How to move forward in a changing world was definitely a timely theme for the 2017 CESA Conference. During the event’s main business day on 16 November at the De Vere Wokefield Estate Hotel in Reading, the specially-selected presenters tried to advise catering equipment suppliers on how to cope with today’s uncertain market conditions thanks to factors such as the Brexit vote impact.
The BBC’s Steph McGovern acted as conference facilitator, and she kicked off proceedings with an economic update. “Businesses that are doing well are the ones not letting uncertainty cripple them,” she commented. “Companies have to embrace disruption rather than worry about it.”
McGovern underlined that margins are so tight that businesses can’t increase wages, so they have to think innovatively about how to recruit and retain the right people. She cited examples of firms offering workers’ relatives work experience or moving staff into departments where they were happier, to ensure they are motivated to stay on.
“We are still feeling the after-effects of the financial crisis 10 years on,” she said. “The UK has created more jobs but not more productivity, but that is tricky to measure. More reliable indicators would be profits, sales, margins and turnover.”
Next up was Steve Gotham, director of insight at research firm, MCA Insight. Giving an overview of the restaurant and dining trends in the UK, he detailed that the national out of home foodservice market generates around £88bn annual turnover. “It’s dynamic but fragmented,” he said. “The long term trends are for a growing amount of expenditure going out of home for foodservice, but it is static at the moment.”
He reported that the eating out market is set to grow by 1.7% this year, but tempered this with news that the Brexit fallout has caused the growth rates to moderate or there may even be a net volume decline. “The frequency of eating out is under pressure this year. People are being more selective in where they are going and spending money. But average spend is growing fairly healthily, boosted by menu price inflation and capturing trading up by consumers.”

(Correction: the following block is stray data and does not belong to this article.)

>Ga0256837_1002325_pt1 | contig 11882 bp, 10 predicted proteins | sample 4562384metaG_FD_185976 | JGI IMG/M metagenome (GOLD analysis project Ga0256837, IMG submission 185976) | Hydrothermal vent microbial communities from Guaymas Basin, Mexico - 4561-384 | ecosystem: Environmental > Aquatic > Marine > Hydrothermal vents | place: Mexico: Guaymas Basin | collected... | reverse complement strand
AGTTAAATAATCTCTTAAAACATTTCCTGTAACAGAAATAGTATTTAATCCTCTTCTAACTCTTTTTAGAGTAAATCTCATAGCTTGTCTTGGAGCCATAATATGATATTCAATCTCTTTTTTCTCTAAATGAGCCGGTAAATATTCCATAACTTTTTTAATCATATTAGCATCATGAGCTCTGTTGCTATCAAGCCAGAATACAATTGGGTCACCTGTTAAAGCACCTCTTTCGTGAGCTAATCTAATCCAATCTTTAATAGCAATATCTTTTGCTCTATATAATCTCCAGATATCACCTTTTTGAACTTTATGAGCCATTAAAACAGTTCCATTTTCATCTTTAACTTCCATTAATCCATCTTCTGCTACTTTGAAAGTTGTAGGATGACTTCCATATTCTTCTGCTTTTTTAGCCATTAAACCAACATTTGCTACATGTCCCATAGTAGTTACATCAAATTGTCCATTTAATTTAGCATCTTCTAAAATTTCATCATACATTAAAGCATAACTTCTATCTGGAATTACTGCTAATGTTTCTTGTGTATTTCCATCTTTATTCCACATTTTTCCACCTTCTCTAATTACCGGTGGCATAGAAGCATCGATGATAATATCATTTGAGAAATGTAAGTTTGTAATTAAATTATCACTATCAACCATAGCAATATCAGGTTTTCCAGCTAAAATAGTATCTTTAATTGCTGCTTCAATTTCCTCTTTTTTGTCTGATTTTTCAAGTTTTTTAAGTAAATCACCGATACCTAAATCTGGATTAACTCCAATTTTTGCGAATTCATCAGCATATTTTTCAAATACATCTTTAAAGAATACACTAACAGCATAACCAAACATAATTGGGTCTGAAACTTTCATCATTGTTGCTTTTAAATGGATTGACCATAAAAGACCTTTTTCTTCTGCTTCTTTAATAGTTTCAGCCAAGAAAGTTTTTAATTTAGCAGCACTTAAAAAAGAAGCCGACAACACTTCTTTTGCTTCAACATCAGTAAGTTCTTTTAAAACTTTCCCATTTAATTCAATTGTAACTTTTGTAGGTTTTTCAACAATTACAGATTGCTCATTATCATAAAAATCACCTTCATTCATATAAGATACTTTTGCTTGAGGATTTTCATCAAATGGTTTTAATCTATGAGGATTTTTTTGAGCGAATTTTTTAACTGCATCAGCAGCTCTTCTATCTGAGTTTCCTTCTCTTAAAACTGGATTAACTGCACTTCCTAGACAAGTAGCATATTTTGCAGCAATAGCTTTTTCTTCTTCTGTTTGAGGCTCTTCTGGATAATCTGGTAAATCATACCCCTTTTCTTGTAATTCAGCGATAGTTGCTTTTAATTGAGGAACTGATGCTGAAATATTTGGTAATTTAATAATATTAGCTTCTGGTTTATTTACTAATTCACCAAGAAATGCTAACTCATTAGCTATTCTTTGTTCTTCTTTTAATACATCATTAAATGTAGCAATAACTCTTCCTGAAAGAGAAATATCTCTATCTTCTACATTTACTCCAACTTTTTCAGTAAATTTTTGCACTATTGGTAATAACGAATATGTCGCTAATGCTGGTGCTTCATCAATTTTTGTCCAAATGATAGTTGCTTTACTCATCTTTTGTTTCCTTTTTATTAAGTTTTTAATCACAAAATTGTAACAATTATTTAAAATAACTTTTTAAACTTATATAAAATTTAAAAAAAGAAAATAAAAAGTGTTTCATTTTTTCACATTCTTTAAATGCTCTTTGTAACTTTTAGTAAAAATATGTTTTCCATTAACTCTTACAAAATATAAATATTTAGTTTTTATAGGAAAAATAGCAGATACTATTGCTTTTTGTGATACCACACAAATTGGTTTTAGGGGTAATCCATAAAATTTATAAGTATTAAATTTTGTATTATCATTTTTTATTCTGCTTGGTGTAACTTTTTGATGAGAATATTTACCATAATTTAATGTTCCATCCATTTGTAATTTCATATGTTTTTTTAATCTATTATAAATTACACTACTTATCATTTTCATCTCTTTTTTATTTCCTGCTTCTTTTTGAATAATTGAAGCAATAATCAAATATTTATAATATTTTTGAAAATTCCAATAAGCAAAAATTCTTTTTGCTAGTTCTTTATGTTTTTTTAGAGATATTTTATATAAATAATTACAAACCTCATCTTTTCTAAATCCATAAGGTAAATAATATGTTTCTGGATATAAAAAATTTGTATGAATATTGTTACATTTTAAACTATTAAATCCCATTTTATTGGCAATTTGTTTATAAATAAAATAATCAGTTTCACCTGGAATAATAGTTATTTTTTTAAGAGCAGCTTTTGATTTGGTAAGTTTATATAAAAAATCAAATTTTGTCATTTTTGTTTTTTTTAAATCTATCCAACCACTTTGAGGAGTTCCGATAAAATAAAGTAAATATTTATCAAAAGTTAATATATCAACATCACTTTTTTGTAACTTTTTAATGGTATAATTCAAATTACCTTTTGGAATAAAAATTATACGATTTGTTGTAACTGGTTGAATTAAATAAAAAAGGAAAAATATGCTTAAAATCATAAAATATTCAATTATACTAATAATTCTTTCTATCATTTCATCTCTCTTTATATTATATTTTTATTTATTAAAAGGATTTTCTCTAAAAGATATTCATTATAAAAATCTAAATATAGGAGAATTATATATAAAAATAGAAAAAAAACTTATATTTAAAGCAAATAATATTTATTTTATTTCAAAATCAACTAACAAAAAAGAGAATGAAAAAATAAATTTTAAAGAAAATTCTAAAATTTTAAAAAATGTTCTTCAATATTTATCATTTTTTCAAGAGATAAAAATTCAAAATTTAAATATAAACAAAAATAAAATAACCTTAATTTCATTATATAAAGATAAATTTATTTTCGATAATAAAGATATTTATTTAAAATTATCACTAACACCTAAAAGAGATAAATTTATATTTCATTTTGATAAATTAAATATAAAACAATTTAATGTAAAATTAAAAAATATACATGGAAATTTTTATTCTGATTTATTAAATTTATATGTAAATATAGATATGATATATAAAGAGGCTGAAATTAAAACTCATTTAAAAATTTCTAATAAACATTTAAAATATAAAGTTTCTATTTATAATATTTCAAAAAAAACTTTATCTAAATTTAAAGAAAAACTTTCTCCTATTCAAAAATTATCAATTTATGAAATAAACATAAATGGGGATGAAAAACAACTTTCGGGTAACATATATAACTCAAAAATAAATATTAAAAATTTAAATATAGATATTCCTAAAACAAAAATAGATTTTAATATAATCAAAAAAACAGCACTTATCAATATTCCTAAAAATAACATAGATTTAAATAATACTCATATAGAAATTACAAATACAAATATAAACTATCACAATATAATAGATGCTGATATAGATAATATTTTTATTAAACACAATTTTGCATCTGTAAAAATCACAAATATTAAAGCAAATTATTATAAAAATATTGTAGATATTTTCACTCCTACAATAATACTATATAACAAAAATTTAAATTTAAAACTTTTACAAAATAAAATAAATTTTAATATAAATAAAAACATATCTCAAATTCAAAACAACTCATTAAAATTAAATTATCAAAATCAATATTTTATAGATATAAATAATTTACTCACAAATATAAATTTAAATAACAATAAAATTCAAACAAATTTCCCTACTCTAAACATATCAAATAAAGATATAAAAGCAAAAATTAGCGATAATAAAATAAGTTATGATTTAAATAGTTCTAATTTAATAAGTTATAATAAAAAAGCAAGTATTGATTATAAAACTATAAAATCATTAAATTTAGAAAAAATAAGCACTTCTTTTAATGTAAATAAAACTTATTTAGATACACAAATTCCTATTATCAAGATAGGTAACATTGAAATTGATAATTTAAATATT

Forecasting that the eating out market should be worth £92.3bn by 2020, he revealed that coffee bars and sandwich shops are buoyant, while pub trade is encouraging and branded contemporary fast food is on the rise.
However, he concluded: “Continuing restaurant supply but falling consumer demand will put emphasis on existing site performance. We are looking at turbulent times as this mature market rebalances. Operators who are able to more skilfully manage price will be better placed to succeed.”
Regarding the public sector market, the next speaker, Dewberry Redpoint MD Andrew Archer, said that significant growth has been seen over the past few years. “The expectation is that public sector investment in catering will continue, but we are not expecting huge growth,” he believes.
He welcomed the continuation of the UIFSM scheme and predicted a growing equipment replacement market for this sector. Reporting that hospital sector catering is currently worth £215m and residential care £173m, he forecast increases fuelled by an ageing population.
But for possibly a more youthful demographic, Wired Magazine’s Jeremy White looked at the latest design, material and technological innovations which could shape businesses. He revealed that globally the population is incredibly creating as much data every 10 minutes as was created up until 2003.
“Augmented reality and virtual reality are being used for training,” he said. “Plus lots of factories are becoming completely automated and using robots.”